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Maria Callas: A Portrait
Vincenzo BELLINI (1801 – 1835)

Norma: Casta Diva
I Puritani: O rendetemi la speme (w Nicola Rossi-Lemeni, bass; Rolando Panerai, baritone); Qui la voce sua soave (w Nicola Rossi-Lemeni, bass; Rolando Panerai, baritone); Son vergin vezzosa (w Aurora Cattelani, soprano; Giuseppe Di Stefano, tenor; Nicola Rossi-Lemeni, bass and Carlo Forti, bass)
Gaetano DONIZETTI (1797 – 1848)

Lucia di Lammermoor: Il dolce suono; Ohimè! Sorge il tremendo; Ardon gli incensi; splendon le sacre faci (w Gino Sarri, tenor; Raffaele Arié, bass); Spargi d’amaro pianto (w Raffaele Arié, bass; Tito Gobbi, baritone)
Amilcare PONCHIELLI (1834 – 1886)

La gioconda: O madre mia; Suicidio!
Giuseppe VERDI (1813 – 1901)

La traviata: Libiamo ne’ lieti calici (w Francesco Albanese, tenor); E’ strano! E’ strano!; Ah, fors’ è lui
Giacomo PUCCINI (1858 – 1924)

Tosca: Mario! Mario! ... Son qui! (w Giuseppe Di Stefano, tenor); Ora stammi a sentir (w Giuseppe Di Stefano, tenor); Vissi d’arte
Richard WAGNER (1813 – 1883)

Tristan und Isolde: Liebestod (Sung in Italian)
Maria Callas (soprano), Orchestra and Chorus of Teatro alla Scala, Milan/Tullio Serafin (tracks 1 – 4, 14 – 16); Chorus and Orchestra of the Maggio Musicale Fiorentino/Tullio Serafin (tracks 5 – 8); Turin Italian Radio Symphony Orchestra/Antonino Votto (tracks 9, 10), Gabriele Santini (tracks 11 – 13), Arturo Basile (track 17)
Recorded in the Cinema Metropol, Milan, 1954 (track 1), in the Basilica di Santa Eufemia, Milan, 1953 (tracks 2 – 4), in the Teatro Comunale, Florence, 1953 (tracks 5 – 8), in the Auditorium RAI, Turin, 1952 (tracks 9, 10) and 1953 (tracks 11 – 13), at the Teatro alla Scala, Milan, 1953 (tracks 14 – 16) and by CETRA (recording venue unknown) on 8th November 1949 (track 17)
NAXOS 8.111082 [68:11]


The items on this compilation disc are all culled from Callas’s complete recordings made before 1955 and consequently out of copyright. Added to these is her very first recording, a shellac made on November 8th 1949, and what an auspicious debut, setting down Isolde’s Liebestod. And what a superb recording. Even here, when she was still 26, we recognize the typical Callas attributes: the gleaming high notes, the ravishing pianissimo singing, the somewhat hollow tone, sounding as if she had pebble-stones in her mouth, and also that slow beat, that is not very obtrusive here, but as time went by developed to the ugly wobble we know from her later recordings. With hindsight we realize it was a warning signal. Here, though, her singing is marvellous – and deeply felt. It is a pity that space couldn’t be found for the other items she recorded the following two days: her first Casta Diva on the 9th and O rendetemi la speme ... Vien, diletto, e in ciel la luna on the 10th. Especially this Casta Diva is a marvel. Maybe she delves even deeper into the character in the 1954 recording and her stereo remake in 1959, darker, more naked, is hair-raising, but by then the beauty of the voice was gone.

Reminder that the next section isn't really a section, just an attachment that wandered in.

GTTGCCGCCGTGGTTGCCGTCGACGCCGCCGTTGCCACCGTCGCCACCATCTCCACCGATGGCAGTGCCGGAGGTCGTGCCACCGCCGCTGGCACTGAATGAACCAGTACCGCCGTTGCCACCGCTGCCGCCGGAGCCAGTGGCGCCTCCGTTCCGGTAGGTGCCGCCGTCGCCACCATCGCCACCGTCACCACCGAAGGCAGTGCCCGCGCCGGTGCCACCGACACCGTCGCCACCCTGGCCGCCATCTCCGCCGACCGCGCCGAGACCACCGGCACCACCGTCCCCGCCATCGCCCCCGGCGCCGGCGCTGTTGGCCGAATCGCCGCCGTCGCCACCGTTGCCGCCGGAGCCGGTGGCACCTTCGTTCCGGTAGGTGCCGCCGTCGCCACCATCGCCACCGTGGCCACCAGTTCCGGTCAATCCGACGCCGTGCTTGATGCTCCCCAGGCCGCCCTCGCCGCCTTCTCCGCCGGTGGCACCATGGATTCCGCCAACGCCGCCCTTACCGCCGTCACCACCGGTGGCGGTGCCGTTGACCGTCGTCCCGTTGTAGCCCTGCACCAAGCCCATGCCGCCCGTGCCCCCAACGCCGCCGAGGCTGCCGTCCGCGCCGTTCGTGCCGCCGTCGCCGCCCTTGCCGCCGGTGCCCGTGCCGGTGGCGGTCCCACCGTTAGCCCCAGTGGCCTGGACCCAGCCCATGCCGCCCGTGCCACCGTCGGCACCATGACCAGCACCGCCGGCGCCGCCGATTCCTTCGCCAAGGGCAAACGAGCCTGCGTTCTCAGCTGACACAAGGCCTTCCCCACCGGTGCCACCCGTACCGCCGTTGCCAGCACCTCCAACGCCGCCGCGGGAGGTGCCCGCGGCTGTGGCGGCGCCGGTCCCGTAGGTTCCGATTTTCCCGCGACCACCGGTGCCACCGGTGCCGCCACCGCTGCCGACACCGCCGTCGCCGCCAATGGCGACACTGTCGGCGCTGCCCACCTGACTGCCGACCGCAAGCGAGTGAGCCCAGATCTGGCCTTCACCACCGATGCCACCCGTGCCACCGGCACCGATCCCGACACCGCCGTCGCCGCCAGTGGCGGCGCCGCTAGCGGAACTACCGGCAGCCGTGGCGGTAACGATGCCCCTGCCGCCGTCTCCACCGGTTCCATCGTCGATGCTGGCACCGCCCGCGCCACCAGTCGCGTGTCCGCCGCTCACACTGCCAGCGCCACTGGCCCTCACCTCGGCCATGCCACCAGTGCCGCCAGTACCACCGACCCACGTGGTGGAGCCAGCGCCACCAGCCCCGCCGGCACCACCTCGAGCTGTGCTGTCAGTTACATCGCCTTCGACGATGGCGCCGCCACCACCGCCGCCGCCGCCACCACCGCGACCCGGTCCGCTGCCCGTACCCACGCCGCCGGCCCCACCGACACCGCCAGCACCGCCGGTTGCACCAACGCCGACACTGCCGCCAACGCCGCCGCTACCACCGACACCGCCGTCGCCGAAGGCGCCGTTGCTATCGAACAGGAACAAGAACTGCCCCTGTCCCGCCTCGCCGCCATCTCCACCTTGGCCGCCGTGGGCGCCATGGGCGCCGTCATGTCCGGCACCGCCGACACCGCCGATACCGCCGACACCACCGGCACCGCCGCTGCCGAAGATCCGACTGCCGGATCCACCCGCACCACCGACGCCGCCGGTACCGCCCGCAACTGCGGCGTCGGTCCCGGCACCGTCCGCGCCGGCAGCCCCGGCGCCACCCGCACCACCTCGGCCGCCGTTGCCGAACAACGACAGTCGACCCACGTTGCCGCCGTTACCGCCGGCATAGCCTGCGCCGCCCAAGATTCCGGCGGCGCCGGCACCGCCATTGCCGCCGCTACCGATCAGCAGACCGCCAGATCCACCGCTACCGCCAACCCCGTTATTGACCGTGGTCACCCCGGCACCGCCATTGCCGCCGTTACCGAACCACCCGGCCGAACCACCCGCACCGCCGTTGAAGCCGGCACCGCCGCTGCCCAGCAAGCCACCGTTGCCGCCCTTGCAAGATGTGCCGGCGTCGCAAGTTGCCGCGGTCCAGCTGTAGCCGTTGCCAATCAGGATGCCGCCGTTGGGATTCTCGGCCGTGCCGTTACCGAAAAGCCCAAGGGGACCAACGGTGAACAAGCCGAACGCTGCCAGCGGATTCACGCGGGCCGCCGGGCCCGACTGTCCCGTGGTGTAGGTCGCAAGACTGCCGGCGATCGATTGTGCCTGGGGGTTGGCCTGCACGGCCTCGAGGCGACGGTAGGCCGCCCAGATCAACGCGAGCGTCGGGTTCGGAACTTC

As always with compilations like this, one wishes that the items were presented in chronological order. The Gigli Edition, also on Naxos, is ideal in that respect. Then it is possible to notice changes and development. It is for example possible to hear a deterioration in the voice between her Traviata, made in September 1953, and her Norma, recorded in April and May 1954. And even earlier, when recording La Gioconda in 1952, her voice was at its most glorious. Suicidio! is a marvel with velvety soft pianissimo notes and rock-steady climaxes. Her Tosca is of course in a class of its own and there is actually nothing here I would like to be without. Maybe the Traviata duet with that four-square Albanese, but Callas is lovely here, so why complain?

I’m not going into detailed analyses here, instead I refer readers to reviews of the complete sets which have appeared on MusicWeb during the last couple of years. My advice is: by all means buy this disc – it’s a wonderful sampler of Callas at her best, the transfers by Ward Marston and Mark Obert-Thorn are excellent, there is a good essay by Malcolm Walker and at Naxos’s price it won’t ruin you. I’m almost certain that you will want to hear the complete sets as well and in that case you can always give away the sampler to somebody, who hopefully also will get the complete sets. Isn’t that what we call Domino effect nowadays?

Göran Forsling

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